Have a simulation/modeling tool that you want to deploy for others to use? The Hub makes it easy. You don't have to build the tool for multiple platforms. You don't have to distribute binaries or tar balls. Just get your tool installed and running within the Hub environment, and others can access your tool via the Web.
If you already have a tool with a graphical user interface built with Java, Qt, MATLAB, or anything else that runs under Linux/X11, you can probably deploy it as-is within this Hub in a matter of hours. There are a few caveats:
- If your tool relies on a graphics card for acceleration, the graphics performance will be slow. Tools running within the virtual machines of this Hub use software rendering for all graphics. It will probably work, but graphics may be clunky.
- If your tool needs to pull data from external sites (other web sites and databases), you will have to let the Hub team know. All such connections are blocked by default, in order to safeguard against malicious tools. Once your tool has been approved and white-listed, it will have controlled access to external sites.
- Your tool will be running in a remote server environment with its own file system. The usual File > Open... operation will look for files on the server--not on the user's desktop. Users can upload files via
sftp, WebDAV, and the hub's own
importfilecommand. You might consider modifying your tool so that File > Open... launches
importfile, so your users can upload files from their desktop on demand.
If you don't have a graphical user interface for your tool, you can create one in short order by using our Rappture Toolkit. Rappture integrates with a wide variety of programming languages, including C/C++, Fortran, Java, MATLAB, R, Python, Perl, Ruby, and Tcl/Tk. Check out these videos to get started:
- Introducing the Rappture Toolkit
- What's Under the Hood?
- More Rappture Objects
- Advanced Visualization
Can your tool take advantage of cluster resources or parallel execution? We have additional computing resources within the hub that you can tap into via the submit command. Write a wrapper program in your favorite language, and have it gather the input values, prepare input files, and submit your runs to our remote computing resources.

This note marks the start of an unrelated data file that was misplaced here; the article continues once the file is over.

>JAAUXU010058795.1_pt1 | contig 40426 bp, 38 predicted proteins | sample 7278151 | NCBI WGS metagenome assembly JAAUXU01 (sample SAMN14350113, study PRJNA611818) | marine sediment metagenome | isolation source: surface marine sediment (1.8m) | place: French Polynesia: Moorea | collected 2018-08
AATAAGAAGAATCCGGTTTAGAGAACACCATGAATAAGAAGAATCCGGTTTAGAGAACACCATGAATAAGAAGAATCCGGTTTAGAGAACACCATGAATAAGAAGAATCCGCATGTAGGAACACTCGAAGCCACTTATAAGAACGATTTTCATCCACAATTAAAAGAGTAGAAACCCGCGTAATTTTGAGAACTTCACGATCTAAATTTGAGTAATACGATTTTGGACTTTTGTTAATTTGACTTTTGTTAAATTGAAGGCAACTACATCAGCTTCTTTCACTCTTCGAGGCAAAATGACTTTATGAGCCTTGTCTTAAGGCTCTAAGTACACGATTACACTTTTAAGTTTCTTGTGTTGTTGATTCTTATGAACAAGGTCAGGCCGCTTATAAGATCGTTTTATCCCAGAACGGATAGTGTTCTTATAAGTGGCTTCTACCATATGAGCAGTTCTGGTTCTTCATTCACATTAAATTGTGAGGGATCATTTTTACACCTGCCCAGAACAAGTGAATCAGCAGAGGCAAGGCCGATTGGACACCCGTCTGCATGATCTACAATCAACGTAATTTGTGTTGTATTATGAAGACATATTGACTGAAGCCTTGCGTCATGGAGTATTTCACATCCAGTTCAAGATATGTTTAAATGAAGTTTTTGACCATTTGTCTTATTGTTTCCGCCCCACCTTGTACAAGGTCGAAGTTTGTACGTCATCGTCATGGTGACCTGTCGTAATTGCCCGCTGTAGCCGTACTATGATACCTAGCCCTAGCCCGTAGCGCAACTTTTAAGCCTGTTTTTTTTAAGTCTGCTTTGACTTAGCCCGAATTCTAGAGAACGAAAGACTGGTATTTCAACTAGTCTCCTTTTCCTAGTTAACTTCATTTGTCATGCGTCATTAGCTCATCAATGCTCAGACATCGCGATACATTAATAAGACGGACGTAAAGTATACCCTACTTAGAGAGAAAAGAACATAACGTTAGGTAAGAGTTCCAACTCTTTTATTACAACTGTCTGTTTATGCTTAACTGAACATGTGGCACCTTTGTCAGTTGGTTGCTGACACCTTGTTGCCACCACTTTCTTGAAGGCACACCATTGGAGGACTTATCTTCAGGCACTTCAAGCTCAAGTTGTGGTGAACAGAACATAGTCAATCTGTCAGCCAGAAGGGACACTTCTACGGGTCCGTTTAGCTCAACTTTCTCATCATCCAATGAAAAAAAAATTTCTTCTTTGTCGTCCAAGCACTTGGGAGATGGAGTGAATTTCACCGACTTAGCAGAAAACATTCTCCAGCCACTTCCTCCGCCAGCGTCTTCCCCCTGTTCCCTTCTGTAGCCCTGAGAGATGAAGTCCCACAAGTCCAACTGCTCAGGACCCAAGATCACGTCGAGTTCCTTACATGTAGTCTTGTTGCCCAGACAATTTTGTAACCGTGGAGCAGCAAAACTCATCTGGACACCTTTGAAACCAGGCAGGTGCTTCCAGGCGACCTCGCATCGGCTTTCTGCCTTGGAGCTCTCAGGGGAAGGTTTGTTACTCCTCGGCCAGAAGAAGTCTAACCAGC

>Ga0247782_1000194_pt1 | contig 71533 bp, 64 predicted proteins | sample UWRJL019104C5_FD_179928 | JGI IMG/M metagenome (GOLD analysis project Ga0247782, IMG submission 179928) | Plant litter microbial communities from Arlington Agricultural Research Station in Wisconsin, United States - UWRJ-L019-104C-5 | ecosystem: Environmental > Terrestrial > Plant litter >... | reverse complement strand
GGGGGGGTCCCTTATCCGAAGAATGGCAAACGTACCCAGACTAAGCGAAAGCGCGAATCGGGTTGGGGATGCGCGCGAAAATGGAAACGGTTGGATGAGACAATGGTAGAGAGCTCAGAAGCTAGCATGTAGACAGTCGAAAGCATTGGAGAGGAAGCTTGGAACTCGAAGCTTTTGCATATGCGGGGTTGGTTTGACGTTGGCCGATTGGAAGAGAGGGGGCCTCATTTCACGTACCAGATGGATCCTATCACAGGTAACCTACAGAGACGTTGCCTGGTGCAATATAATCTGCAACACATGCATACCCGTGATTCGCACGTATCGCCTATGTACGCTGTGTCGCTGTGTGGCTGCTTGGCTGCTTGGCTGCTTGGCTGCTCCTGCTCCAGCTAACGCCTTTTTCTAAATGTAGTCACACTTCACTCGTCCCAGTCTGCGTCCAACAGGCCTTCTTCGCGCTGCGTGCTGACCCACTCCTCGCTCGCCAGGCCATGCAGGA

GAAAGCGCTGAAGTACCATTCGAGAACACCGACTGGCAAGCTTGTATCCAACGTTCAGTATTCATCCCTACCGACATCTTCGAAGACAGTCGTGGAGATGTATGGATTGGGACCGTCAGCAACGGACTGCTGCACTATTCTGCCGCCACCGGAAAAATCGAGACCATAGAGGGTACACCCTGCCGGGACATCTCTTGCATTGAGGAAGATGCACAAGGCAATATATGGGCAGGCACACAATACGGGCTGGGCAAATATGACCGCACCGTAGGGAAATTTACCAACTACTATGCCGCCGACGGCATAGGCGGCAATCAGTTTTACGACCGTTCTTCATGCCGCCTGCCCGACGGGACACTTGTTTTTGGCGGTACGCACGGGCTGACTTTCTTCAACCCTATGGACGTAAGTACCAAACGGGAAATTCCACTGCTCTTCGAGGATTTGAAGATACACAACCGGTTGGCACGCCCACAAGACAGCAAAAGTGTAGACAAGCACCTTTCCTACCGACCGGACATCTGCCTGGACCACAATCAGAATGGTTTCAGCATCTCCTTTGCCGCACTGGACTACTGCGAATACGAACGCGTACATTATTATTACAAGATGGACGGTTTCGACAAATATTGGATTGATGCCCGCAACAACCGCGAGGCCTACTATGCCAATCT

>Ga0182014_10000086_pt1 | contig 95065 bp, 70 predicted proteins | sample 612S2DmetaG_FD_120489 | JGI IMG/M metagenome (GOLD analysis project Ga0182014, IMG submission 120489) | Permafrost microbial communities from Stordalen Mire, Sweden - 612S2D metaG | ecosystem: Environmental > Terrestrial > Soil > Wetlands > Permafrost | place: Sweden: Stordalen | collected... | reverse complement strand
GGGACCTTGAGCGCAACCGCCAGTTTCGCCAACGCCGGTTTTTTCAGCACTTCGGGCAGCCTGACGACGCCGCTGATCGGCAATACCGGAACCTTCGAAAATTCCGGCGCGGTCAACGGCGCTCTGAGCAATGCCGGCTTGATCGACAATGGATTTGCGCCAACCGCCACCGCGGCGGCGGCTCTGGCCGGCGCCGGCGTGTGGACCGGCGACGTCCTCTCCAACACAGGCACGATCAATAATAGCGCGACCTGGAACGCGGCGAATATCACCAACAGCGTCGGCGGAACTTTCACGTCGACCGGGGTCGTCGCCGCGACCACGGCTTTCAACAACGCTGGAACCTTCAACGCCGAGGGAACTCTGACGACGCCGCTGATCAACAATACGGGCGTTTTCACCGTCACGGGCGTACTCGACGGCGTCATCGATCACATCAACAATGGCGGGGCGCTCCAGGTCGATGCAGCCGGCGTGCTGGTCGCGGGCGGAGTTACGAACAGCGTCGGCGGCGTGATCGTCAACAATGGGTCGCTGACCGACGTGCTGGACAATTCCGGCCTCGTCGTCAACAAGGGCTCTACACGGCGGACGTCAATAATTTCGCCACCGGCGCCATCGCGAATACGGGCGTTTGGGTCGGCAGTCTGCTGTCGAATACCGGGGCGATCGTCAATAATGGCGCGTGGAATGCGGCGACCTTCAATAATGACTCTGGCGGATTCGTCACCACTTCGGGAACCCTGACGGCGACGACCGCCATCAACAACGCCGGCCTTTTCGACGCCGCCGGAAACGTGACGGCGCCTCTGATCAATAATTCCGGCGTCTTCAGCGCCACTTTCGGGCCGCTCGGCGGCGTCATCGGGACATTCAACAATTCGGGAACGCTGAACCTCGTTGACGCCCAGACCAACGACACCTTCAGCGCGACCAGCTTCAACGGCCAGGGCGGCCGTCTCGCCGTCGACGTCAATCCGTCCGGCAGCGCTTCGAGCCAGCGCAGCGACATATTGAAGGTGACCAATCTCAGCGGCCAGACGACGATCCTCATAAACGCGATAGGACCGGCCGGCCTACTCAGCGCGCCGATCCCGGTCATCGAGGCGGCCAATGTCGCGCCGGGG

Sorry, your options here are limited. All tools deployed on this Hub must run in a Linux/X11 environment. In some cases, tools written for Microsoft Windows will run under Linux via Wine emulation. If that works in your case, then you can deploy your tool after setting up the appropriate Wine configuration files. If not, then we won't be able to host your tool.
Create a project area for your tool
Watch this video to get a sense of the tool upload process, then register your tool project. This lets us know that you're starting a new tool. We'll grant you access to our remote development environment, and we'll create a project area with a Subversion source code repository where you can store your code.
Upload your code and build/test in the workspace
A workspace is a remote Linux desktop--a window into our remote development environment that you can access from any Web browser. Watch this video to learn how to use workspaces, then go to the workspace page and click Launch Tool. You can use
sftp, WebDAV, or
importfileto upload your code into the workspace. After that, you can build and test your code as you would in any other Linux environment. Once your tool runs properly in the workspace, it is ready to deploy.
Check in your code and tell us you're ready for deployment
The project area that you created in Step 1 comes with a Subversion source code repository. After having tested your code in the workspace, commit it to the Subversion repository. If you've never used Subversion before, you should watch this tutorial. Once your code is checked in, you can click a link in your project that says My code is committed, as described in this video. We'll install your code and get it ready for final testing. Click another link to say that you approve the tool, we'll make it available for others to use.
Keep an eye on your tool
Each published tool has its own page listing the name of the tool, the authors, and a brief description. This page also shows the number of people who have accessed the tools, along with any questions they have posted, and ideas for improvement. Keep an eye on this page and watch your tool's popularity grow. Help answer the questions, use the feedback to make improvements, and publish improved versions of your tool. The more you support your tool, the more your user base will grow.